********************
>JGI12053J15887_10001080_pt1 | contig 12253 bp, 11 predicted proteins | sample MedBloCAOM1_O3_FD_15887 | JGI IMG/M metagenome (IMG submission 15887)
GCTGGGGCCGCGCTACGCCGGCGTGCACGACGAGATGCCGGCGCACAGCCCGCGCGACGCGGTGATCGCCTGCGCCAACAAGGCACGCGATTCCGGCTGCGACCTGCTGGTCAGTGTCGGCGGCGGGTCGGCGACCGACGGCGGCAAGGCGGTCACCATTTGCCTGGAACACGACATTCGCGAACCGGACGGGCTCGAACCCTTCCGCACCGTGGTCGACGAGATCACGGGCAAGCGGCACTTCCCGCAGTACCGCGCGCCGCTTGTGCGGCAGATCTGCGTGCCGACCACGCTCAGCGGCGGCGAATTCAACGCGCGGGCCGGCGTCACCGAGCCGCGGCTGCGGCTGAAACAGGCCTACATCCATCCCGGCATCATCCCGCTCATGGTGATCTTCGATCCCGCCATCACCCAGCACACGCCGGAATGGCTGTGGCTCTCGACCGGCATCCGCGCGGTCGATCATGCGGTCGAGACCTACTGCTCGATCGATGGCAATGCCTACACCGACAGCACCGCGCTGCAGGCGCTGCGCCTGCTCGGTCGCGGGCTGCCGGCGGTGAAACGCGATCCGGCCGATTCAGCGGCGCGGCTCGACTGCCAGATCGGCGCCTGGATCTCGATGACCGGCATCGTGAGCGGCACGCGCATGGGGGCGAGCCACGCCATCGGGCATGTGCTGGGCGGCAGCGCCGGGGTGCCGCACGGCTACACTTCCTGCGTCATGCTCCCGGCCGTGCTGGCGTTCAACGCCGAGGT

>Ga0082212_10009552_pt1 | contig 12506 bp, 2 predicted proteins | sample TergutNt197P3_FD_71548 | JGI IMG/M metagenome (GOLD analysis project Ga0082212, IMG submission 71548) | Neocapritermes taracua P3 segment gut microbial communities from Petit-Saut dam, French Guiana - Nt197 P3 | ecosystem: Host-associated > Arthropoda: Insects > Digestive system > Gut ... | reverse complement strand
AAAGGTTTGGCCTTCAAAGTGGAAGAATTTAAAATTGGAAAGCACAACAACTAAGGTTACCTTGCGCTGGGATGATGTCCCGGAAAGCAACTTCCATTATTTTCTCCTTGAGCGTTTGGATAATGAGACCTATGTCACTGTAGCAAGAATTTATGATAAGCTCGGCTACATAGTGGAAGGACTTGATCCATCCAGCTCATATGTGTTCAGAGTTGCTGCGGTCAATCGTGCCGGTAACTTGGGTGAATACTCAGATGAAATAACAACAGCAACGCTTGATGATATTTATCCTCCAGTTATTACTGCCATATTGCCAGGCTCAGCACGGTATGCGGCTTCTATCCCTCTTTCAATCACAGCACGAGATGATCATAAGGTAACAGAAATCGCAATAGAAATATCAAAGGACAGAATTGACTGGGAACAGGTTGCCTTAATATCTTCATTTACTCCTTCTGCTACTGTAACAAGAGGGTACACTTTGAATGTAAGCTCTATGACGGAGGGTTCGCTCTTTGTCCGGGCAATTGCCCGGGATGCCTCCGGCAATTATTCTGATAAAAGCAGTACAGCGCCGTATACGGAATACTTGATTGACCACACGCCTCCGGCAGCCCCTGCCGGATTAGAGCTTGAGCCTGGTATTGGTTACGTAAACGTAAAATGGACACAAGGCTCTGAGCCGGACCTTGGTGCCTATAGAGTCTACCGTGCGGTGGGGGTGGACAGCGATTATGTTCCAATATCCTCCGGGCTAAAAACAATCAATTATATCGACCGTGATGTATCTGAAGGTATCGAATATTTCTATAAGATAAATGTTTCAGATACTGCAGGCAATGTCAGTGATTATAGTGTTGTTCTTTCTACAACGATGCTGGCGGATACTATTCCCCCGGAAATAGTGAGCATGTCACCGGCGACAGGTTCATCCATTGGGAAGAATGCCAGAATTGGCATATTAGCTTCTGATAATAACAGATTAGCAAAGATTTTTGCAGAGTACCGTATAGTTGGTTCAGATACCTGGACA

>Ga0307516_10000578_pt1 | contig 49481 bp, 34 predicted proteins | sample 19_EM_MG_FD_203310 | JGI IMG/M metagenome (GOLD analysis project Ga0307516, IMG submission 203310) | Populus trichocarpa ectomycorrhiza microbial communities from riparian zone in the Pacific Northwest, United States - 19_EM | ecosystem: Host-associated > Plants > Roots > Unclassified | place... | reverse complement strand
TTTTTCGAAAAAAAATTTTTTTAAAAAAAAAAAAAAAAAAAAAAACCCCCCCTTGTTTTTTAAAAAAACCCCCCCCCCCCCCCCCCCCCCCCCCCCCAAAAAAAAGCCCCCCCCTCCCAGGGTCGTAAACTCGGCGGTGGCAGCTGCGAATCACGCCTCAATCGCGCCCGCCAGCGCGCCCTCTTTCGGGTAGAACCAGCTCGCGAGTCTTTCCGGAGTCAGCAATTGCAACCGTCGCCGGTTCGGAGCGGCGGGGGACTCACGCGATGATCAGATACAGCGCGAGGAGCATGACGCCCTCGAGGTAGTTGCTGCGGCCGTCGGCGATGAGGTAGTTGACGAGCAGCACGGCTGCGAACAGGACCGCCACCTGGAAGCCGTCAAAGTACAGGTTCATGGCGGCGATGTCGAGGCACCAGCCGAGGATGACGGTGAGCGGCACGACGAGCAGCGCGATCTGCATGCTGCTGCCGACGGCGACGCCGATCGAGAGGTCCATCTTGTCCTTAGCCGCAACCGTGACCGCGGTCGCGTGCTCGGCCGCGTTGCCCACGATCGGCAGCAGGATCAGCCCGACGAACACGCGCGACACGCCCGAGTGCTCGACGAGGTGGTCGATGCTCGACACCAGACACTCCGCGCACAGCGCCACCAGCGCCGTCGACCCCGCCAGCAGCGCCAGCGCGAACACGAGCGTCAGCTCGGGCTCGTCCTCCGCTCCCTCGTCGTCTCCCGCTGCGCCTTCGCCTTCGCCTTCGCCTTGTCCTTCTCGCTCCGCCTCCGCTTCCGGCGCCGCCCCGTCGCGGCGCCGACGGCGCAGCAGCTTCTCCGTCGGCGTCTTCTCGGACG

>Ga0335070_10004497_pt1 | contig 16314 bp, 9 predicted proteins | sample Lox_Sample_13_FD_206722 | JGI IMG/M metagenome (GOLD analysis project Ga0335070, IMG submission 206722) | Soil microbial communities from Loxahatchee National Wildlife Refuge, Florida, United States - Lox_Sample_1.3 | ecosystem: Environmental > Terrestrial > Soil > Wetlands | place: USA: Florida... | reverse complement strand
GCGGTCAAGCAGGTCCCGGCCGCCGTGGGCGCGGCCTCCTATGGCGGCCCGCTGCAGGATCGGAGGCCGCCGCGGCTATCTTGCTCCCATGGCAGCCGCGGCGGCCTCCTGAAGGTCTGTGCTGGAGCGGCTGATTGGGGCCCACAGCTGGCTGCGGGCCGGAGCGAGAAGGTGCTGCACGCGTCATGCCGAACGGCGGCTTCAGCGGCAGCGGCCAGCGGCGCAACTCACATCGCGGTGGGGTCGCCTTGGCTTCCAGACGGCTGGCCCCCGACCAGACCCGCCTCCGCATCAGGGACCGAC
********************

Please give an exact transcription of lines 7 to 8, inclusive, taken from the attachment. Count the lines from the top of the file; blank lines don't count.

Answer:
>Ga0335070_10004497_pt1 | contig 16314 bp, 9 predicted proteins | sample Lox_Sample_13_FD_206722 | JGI IMG/M metagenome (GOLD analysis project Ga0335070, IMG submission 206722) | Soil microbial communities from Loxahatchee National Wildlife Refuge, Florida, United States - Lox_Sample_1.3 | ecosystem: Environmental > Terrestrial > Soil > Wetlands | place: USA: Florida... | reverse complement strand
GCGGTCAAGCAGGTCCCGGCCGCCGTGGGCGCGGCCTCCTATGGCGGCCCGCTGCAGGATCGGAGGCCGCCGCGGCTATCTTGCTCCCATGGCAGCCGCGGCGGCCTCCTGAAGGTCTGTGCTGGAGCGGCTGATTGGGGCCCACAGCTGGCTGCGGGCCGGAGCGAGAAGGTGCTGCACGCGTCATGCCGAACGGCGGCTTCAGCGGCAGCGGCCAGCGGCGCAACTCACATCGCGGTGGGGTCGCCTTGGCTTCCAGACGGCTGGCCCCCGACCAGACCCGCCTCCGCATCAGGGACCGAC